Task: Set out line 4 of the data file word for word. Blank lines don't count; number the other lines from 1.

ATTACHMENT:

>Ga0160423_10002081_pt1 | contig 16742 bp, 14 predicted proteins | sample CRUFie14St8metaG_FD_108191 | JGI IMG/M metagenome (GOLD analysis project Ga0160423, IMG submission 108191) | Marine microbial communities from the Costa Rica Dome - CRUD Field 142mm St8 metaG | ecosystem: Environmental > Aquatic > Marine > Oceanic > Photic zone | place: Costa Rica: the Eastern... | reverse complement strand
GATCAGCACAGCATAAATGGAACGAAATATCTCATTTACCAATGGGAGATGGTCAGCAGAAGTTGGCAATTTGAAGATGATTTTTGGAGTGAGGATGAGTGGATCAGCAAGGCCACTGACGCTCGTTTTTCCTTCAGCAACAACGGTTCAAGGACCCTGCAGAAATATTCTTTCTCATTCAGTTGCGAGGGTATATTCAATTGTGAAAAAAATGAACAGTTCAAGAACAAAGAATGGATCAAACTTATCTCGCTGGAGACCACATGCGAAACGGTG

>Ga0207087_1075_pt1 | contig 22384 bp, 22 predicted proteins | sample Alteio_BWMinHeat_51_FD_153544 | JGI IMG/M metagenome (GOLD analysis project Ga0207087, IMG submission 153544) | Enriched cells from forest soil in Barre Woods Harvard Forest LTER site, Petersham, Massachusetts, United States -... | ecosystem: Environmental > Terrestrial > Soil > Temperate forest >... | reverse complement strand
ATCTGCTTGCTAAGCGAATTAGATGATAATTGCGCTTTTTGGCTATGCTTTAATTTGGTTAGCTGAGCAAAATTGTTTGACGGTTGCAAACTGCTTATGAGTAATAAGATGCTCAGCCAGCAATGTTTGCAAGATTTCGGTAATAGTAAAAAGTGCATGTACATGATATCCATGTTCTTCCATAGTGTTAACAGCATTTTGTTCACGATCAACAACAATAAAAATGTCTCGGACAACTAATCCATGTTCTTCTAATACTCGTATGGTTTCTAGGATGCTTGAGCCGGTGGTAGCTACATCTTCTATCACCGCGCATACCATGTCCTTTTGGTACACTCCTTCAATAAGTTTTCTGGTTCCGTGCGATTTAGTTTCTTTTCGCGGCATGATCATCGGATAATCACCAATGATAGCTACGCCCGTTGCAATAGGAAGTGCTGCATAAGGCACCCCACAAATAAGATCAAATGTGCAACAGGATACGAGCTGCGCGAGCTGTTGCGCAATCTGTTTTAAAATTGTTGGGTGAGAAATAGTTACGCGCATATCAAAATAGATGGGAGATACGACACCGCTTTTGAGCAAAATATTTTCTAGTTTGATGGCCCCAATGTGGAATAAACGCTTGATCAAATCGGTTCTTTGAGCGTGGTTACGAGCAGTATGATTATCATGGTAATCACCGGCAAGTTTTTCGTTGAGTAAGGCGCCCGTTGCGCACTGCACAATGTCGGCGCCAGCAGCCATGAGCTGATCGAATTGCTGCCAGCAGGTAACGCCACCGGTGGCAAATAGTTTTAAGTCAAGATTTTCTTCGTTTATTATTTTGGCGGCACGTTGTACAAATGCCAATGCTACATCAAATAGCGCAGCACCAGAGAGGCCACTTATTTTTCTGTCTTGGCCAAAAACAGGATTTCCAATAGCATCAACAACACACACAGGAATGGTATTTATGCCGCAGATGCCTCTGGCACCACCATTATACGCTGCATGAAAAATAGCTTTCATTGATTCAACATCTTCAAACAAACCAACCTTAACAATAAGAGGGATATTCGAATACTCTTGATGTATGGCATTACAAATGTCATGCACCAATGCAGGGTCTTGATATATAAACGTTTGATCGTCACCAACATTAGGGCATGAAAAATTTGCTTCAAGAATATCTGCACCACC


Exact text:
ATCTGCTTGCTAAGCGAATTAGATGATAATTGCGCTTTTTGGCTATGCTTTAATTTGGTTAGCTGAGCAAAATTGTTTGACGGTTGCAAACTGCTTATGAGTAATAAGATGCTCAGCCAGCAATGTTTGCAAGATTTCGGTAATAGTAAAAAGTGCATGTACATGATATCCATGTTCTTCCATAGTGTTAACAGCATTTTGTTCACGATCAACAACAATAAAAATGTCTCGGACAACTAATCCATGTTCTTCTAATACTCGTATGGTTTCTAGGATGCTTGAGCCGGTGGTAGCTACATCTTCTATCACCGCGCATACCATGTCCTTTTGGTACACTCCTTCAATAAGTTTTCTGGTTCCGTGCGATTTAGTTTCTTTTCGCGGCATGATCATCGGATAATCACCAATGATAGCTACGCCCGTTGCAATAGGAAGTGCTGCATAAGGCACCCCACAAATAAGATCAAATGTGCAACAGGATACGAGCTGCGCGAGCTGTTGCGCAATCTGTTTTAAAATTGTTGGGTGAGAAATAGTTACGCGCATATCAAAATAGATGGGAGATACGACACCGCTTTTGAGCAAAATATTTTCTAGTTTGATGGCCCCAATGTGGAATAAACGCTTGATCAAATCGGTTCTTTGAGCGTGGTTACGAGCAGTATGATTATCATGGTAATCACCGGCAAGTTTTTCGTTGAGTAAGGCGCCCGTTGCGCACTGCACAATGTCGGCGCCAGCAGCCATGAGCTGATCGAATTGCTGCCAGCAGGTAACGCCACCGGTGGCAAATAGTTTTAAGTCAAGATTTTCTTCGTTTATTATTTTGGCGGCACGTTGTACAAATGCCAATGCTACATCAAATAGCGCAGCACCAGAGAGGCCACTTATTTTTCTGTCTTGGCCAAAAACAGGATTTCCAATAGCATCAACAACACACACAGGAATGGTATTTATGCCGCAGATGCCTCTGGCACCACCATTATACGCTGCATGAAAAATAGCTTTCATTGATTCAACATCTTCAAACAAACCAACCTTAACAATAAGAGGGATATTCGAATACTCTTGATGTATGGCATTACAAATGTCATGCACCAATGCAGGGTCTTGATATATAAACGTTTGATCGTCACCAACATTAGGGCATGAAAAATTTGCTTCAAGAATATCTGCACCACC